Catcher Butch Wynegar was reactivated before the game, less than six weeks after being placed on the disabled list May 17. "That's a little bit better than the 12 weeks that were originally projected," said Wynegar, who underwent surgery to remove a bone spur from his big right toe. He still suffers from an arthritic condition in the joint of the toe. "Dr. (Lewis) Yocum says it may be like that the rest of my life," Wynegar said. "Most of the cartilage in the joint is gone already. I'll just have to live with it." To make room for Wynegar on the roster, reserve catcher Jack Fimple was optioned to Edmonton. . . . Add Wynegar: Angel Manager Gene Mauch was asked about the swiftness of Wynegar's return to the roster. "We had to activate him so he wouldn't have so much idle time," Mauch quipped, alluding to Wynegar's recent remarks about John Candelaria skipping counseling sessions. "We wanted to keep him out of trouble."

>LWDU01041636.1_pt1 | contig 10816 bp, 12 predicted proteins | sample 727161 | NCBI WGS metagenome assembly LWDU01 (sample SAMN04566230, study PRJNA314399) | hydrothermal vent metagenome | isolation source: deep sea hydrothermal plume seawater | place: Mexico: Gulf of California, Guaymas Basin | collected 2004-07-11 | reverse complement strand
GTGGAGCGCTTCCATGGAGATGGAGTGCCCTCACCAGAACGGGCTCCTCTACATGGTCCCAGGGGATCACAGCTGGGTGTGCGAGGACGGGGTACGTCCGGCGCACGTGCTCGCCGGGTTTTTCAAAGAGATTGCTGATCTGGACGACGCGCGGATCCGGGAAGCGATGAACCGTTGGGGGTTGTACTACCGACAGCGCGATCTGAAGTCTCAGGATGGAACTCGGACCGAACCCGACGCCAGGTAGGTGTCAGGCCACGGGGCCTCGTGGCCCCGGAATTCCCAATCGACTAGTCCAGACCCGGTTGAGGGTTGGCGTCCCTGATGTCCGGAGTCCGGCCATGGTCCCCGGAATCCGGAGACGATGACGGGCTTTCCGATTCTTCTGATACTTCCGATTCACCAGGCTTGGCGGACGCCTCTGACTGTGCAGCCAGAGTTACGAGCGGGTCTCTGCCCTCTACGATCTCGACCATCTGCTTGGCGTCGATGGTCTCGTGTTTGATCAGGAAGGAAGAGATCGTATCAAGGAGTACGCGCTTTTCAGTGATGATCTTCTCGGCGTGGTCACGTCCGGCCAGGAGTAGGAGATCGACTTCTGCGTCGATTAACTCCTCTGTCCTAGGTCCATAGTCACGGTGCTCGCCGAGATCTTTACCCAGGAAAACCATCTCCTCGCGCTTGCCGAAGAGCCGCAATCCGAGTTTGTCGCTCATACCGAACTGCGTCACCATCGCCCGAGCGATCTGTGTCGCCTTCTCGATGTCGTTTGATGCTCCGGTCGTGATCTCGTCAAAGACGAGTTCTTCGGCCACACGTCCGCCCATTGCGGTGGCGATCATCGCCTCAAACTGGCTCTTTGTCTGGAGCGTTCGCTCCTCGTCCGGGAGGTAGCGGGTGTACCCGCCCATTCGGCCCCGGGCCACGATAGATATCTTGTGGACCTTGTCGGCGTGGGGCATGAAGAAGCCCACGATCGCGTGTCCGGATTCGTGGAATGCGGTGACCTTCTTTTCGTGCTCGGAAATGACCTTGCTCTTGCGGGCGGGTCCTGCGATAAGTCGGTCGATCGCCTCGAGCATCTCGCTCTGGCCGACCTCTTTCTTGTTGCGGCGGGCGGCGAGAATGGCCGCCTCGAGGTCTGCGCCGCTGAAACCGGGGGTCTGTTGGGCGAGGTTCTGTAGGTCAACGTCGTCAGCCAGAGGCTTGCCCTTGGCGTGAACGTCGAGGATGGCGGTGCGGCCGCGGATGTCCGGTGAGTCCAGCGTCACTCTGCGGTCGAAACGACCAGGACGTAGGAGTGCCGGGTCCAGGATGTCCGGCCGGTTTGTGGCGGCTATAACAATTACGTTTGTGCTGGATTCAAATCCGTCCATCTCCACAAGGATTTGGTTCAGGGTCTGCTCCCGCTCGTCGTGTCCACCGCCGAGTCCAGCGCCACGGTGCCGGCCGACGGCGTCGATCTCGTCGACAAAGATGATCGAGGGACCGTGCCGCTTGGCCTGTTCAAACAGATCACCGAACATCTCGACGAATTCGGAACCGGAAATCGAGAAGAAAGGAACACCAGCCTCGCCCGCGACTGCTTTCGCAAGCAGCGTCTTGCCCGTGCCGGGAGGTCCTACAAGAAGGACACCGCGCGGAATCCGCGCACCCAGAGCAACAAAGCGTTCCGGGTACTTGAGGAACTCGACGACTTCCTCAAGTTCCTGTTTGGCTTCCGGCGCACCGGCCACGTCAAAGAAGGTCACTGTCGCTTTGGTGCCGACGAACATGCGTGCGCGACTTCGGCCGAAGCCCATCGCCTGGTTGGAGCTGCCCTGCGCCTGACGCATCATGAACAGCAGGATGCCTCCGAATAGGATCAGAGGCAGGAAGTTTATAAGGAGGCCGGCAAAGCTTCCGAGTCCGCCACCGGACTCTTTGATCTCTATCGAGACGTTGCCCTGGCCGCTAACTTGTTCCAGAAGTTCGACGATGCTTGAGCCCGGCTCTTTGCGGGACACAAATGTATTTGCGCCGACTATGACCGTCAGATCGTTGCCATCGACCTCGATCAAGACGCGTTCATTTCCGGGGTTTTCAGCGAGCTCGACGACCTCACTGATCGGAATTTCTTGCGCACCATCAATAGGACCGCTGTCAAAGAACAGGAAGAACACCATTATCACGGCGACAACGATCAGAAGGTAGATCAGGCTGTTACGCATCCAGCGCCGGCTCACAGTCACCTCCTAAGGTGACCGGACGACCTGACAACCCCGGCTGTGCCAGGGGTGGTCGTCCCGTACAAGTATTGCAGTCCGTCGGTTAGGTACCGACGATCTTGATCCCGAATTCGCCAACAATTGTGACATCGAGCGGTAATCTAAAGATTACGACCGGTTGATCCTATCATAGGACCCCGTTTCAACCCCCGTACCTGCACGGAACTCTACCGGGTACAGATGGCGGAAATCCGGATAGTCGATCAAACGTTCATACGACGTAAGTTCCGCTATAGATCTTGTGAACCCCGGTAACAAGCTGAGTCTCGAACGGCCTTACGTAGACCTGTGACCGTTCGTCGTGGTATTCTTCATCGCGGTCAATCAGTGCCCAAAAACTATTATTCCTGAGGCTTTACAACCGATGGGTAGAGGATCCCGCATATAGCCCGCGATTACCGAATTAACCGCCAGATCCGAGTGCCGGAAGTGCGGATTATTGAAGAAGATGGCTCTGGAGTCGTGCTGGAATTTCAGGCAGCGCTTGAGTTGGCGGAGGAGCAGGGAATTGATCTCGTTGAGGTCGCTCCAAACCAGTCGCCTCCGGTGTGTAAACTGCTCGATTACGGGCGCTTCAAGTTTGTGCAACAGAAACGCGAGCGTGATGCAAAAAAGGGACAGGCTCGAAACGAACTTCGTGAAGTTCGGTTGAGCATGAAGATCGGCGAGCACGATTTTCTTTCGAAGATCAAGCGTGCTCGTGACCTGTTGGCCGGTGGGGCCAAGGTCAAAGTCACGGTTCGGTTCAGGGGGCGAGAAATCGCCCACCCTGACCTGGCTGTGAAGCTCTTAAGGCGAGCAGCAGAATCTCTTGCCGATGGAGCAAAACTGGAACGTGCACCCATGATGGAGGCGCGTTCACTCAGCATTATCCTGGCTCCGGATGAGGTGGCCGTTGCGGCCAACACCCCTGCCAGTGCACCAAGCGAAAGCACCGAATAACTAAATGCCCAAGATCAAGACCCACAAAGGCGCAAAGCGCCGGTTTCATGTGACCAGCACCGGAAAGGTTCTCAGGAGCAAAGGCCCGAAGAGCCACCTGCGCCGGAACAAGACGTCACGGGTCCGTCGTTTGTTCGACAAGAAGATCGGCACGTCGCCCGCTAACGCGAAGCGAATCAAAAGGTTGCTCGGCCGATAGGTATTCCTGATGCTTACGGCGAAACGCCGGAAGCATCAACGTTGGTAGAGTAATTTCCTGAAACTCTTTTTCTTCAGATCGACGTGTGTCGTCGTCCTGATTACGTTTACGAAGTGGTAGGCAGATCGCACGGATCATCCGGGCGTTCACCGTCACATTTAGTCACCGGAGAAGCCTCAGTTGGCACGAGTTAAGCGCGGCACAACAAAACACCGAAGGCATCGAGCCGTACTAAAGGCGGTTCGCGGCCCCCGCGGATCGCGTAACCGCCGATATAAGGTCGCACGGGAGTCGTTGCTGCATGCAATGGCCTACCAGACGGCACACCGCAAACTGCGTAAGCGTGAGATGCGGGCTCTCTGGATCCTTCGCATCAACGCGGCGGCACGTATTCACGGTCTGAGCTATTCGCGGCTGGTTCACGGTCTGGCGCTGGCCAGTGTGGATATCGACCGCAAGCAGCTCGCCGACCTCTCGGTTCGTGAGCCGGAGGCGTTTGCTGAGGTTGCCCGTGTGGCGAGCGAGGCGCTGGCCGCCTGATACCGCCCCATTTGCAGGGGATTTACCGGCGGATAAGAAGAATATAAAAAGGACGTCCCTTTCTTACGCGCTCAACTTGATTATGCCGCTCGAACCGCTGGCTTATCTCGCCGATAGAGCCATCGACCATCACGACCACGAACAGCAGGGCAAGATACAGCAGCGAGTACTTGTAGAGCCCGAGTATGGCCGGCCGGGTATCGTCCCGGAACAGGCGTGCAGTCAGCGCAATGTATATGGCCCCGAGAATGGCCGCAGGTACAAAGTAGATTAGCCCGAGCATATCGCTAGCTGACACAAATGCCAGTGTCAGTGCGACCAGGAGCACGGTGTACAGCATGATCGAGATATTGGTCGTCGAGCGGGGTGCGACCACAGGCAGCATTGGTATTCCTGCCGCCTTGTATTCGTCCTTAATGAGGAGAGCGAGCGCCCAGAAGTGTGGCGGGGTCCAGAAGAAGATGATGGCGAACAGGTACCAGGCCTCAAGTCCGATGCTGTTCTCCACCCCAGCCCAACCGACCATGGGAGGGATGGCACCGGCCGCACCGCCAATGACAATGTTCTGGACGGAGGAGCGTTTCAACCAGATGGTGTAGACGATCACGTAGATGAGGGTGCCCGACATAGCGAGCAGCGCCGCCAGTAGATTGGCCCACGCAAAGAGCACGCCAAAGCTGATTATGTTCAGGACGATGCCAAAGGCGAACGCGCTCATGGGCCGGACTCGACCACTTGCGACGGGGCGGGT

Report From Palm Springs: "Not real sharp" was the way Mauch described both the five innings pitched by Kirk McCaskill and the two innings of work by Donnie Moore Thursday night. Mauch said McCaskill will make at least one more start for Palm Springs but was uncertain about the timing of the pitcher's return to the Angels' rotation. "Physically, yeah, he'd be ready after one more," Mauch said. "But I want him sharp. If he needs a third one, he'll get a third one." Moore is scheduled for at least two more appearances in Palm Springs Saturday and Monday. . . . Devon White missed Friday's game to fly home for the birth of his son. Thaddeus Markes White was born early Friday morning, weighing in at 7 pounds 11 ounces. White is expected back in Chicago today, but Mauch did not know if he'd return in time to start the 1 p.m. PDT game. . . . After All, They're Called White Sox : General Manager Larry Himes has caused a minor uproar among his players by enforcing a dress code that includes always wearing socks with street clothes. After Chicago's 13-3 victory over Seattle Tuesday night, Himes held an impromptu clubhouse inspection and wound up fining pitcher Scott Nielsen $100 and outfielder Ivan Calderon $200 (second offense) for going sockless. "Can you believe that a general manager would come into a clubhouse and pull up a player's pants legs, just to see if he has his socks on?" one player told the Chicago Sun-Times. "After the biggest win of the year? That's minor league stuff." In protest, White Sox players are considering paying the fines with money from the kitty of the team's kangaroo court.